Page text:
Paul Mariner must feel at least a little better this morning. The Toronto FC manager got a lot off his chest last night.
The 2-1 home loss to the Chicago Fire at BMO Field formalized what has seemed inevitable since that nine-match losing streak to start the year: Toronto FC won’t be in the postseason for the sixth straight season (watch the match highlights here).
And Mariner is taking this one to heart. Carrying a seven-match winless streak into the game against the Fire, the Englishman expected a lot more from his squad: “We haven’t won in two months and that’s the type of performance that you give as a group? There is absolutely no excuse for that first half,” he said.
Oh, Mariner wasn’t done: “If you're not fighting for your own personal pride, first and foremost, that's a problem," Mariner said. "You want to be the best you can possibly be in your field of work. I don't see that from some of the players on Toronto Football Club. The mentality will change, starting tomorrow morning."
More Mariner: “If that is the lads showing what they can do, then we are going to have a serious issue.”
Here’s what the halftime team talk was like with Toronto FC down 2-0 to Chicago: “My first statement out of my mouth was that we were [Chicago’s] best player,” Mariner said. “If you want to give teams a two-goal start, then carry on."
It’s a Toronto team that has its fair share of extenuating circumstances, starting with two Designated Players who are lost for the year and a handful of international absences: “Well, there’s your chance ... If I were playing in front of this city, in front of this crowd with this backdrop, I’d be ripping it up,” Mariner said.
The manager believes that some players struggle with the pressure of playing under the microscope in a big city: “I was brought up in an environment where you were dying to get your opportunity to play at such a great place as BMO or Old Trafford or Highbury,” he said. “Privately, I’ve been likening this place to other big-time cities because there’s a lot of media attention and other people looking at us. Maybe some players can’t handle it.”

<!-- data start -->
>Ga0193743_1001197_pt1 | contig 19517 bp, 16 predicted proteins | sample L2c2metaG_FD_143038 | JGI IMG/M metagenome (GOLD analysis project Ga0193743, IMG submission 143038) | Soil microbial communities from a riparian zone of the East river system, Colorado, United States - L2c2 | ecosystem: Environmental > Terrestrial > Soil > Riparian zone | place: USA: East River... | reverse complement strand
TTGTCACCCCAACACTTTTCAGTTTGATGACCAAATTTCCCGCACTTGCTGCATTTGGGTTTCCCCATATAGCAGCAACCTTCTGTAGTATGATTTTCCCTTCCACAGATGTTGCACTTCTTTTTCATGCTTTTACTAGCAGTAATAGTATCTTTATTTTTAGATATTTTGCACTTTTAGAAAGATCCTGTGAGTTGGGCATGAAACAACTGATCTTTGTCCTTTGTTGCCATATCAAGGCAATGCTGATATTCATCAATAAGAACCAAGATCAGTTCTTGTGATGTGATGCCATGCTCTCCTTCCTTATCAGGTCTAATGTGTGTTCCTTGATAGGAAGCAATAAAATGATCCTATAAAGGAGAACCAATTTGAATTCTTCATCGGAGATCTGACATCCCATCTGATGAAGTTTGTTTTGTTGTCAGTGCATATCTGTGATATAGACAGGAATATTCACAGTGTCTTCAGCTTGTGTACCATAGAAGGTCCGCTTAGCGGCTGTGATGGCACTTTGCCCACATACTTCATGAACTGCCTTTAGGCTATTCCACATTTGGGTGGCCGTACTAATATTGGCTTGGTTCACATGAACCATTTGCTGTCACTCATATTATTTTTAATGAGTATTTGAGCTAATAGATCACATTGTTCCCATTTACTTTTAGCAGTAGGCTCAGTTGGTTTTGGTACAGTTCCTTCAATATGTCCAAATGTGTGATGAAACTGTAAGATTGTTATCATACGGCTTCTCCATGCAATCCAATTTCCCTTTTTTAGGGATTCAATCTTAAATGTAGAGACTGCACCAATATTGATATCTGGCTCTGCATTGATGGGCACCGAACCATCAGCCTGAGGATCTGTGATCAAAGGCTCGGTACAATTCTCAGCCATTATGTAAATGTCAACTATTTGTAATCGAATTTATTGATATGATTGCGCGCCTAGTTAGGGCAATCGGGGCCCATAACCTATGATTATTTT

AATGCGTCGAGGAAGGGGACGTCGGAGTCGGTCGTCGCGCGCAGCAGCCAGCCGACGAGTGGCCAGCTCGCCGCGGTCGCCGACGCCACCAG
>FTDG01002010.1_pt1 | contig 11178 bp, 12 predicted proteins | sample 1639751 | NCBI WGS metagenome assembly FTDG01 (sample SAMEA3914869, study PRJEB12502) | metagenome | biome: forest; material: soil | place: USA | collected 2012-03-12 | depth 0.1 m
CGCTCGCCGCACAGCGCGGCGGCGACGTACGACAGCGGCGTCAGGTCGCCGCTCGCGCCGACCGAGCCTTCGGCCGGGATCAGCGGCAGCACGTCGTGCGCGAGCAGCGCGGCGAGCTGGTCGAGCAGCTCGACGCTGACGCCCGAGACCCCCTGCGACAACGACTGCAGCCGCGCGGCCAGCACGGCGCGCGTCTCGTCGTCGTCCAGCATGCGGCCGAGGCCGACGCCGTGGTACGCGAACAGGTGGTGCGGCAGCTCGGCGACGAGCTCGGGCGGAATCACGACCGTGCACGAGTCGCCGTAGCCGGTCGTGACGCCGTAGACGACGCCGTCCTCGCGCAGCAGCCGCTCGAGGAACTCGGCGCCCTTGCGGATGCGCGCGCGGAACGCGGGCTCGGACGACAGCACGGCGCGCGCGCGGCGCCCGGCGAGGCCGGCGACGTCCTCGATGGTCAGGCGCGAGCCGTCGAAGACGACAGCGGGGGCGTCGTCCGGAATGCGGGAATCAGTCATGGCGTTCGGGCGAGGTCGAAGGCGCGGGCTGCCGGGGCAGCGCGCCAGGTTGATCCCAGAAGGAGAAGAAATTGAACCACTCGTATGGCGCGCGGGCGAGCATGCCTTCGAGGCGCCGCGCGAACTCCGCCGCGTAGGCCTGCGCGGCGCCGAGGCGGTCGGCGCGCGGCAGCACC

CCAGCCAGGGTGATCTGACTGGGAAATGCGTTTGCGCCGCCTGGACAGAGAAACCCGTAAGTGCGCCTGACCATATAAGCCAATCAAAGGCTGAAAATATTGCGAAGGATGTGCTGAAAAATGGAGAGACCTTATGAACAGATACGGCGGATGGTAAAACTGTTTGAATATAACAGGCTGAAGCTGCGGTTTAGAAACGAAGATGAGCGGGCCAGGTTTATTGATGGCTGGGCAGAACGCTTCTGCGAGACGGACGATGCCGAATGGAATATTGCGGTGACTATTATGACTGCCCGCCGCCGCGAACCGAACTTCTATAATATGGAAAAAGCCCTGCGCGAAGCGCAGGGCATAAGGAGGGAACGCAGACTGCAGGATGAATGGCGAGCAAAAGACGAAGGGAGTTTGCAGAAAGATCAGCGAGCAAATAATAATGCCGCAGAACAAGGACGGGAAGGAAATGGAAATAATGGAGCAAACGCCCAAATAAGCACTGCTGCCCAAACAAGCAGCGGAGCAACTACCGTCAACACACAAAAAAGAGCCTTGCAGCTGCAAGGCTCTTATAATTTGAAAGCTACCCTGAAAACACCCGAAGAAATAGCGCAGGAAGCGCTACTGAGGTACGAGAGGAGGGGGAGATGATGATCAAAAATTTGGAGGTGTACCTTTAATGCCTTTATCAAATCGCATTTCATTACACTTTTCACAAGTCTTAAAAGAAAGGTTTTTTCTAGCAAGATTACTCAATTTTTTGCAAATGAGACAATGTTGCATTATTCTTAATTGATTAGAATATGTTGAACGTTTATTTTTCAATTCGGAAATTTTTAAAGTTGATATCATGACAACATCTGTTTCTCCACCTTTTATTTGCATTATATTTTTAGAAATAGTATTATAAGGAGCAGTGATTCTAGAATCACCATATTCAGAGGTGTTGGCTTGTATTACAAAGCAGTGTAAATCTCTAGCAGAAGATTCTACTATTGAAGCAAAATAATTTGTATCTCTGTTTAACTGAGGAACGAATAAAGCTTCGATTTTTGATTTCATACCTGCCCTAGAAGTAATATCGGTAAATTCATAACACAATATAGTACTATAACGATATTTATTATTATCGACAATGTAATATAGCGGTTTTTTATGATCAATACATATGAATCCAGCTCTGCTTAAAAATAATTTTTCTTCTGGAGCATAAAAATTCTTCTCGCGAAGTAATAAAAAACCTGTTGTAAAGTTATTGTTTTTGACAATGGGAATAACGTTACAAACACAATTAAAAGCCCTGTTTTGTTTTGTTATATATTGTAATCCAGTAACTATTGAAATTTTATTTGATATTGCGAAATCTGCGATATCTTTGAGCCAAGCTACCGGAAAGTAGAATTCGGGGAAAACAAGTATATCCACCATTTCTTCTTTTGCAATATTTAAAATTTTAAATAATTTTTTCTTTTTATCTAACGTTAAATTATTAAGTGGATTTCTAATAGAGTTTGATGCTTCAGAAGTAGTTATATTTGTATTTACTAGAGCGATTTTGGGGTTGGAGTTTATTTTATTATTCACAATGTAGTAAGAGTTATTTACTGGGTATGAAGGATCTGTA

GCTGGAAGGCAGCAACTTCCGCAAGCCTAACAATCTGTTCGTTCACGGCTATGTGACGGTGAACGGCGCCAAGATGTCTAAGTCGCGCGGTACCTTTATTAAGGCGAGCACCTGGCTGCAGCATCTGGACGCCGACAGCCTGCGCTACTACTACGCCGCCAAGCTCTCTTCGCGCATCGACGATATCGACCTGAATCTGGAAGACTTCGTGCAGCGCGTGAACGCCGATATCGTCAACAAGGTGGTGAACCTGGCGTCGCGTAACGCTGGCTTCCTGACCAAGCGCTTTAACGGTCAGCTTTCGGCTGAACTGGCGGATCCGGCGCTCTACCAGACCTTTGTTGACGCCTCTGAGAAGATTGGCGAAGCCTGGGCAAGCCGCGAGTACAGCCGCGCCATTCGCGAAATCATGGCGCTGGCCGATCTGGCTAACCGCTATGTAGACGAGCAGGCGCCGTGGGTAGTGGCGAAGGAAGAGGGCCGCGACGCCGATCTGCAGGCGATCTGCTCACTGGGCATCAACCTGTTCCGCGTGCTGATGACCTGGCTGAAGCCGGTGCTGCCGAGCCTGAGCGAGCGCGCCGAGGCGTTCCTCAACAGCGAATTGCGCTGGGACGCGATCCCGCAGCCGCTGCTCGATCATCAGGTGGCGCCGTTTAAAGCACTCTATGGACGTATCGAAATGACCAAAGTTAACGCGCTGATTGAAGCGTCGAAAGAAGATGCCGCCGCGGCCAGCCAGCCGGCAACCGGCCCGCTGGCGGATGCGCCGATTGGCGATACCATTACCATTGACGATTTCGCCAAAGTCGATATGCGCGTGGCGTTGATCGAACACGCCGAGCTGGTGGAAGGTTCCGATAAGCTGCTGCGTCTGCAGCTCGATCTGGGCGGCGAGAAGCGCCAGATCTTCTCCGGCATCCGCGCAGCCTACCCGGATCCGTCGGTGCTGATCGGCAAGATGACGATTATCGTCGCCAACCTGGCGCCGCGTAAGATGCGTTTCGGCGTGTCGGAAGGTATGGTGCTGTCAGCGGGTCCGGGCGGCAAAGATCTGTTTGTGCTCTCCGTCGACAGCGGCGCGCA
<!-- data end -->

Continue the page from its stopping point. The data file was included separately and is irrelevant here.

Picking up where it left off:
Darren O’Dea clearly has no problem calling out players on his team even though he’s only recently arrived at the club: “For large parts of that game we were poor to say the least .… The run we’re on at the moment is so far off anyone’s standards it’s incredible,” he said. “When you’ve got on or two players off the pace you can carry them through at times. But when you’ve got five, six, seven, eight players, you’ve got no chance.”
Mariner’s outburst overshadowed a critical three points for the Fire in their quest for a playoff berth. In fact, the win takes them into second place, just three points behind first-place Sporting Kansas City (see the updated standings here), with a weekend match looming against the dangerous Montreal Impact.
Meanwhile, reports claim that Guillermo Franco is in negotiations with the Fire and the player wants to make it happen. (SPANISH)
The Chicago Fire will hope for more positive news this morning. They are one of eight clubs in the running for the rights to Marcus Tracy when a weighted lottery takes place at 10 am ET. The New England Revolution have the best shot at landing the former Hermann Trophy winner.
Should the Philadelphia Union land him, it would be an acquisition focused on next season: “He would be someone we look toward for the future, more so than an immediate impact,” Union manager John Hackworth said. “Right now, understanding where Marcus is at, I think he still has a ways to go to get back to being 100-percent healthy.”
We’ll see how much time Dwayne De Rosario needs to be 100-percent healthy for D.C. United after the injury he suffered on Tuesday in Panama while playing for Canada. The MRI is happening today, according to this Washington Post report.
Branko Boskovic sure doesn’t sound too confident about De Rosario’s absence. The Canadian international is expected to miss at least one match vs. New England: “We are a different team when he's on the field," Boskovic said. "We have also good players in the group, but he is the leader."
Another casualty of the international matches: The league-leading San Jose Earthquakes will apparently lose influential winger Marvin Chavez for this weekend’s match at Chivas USA. The player says a muscle strain suffered while on national team duty with Honduras will keep him out. (SPANISH)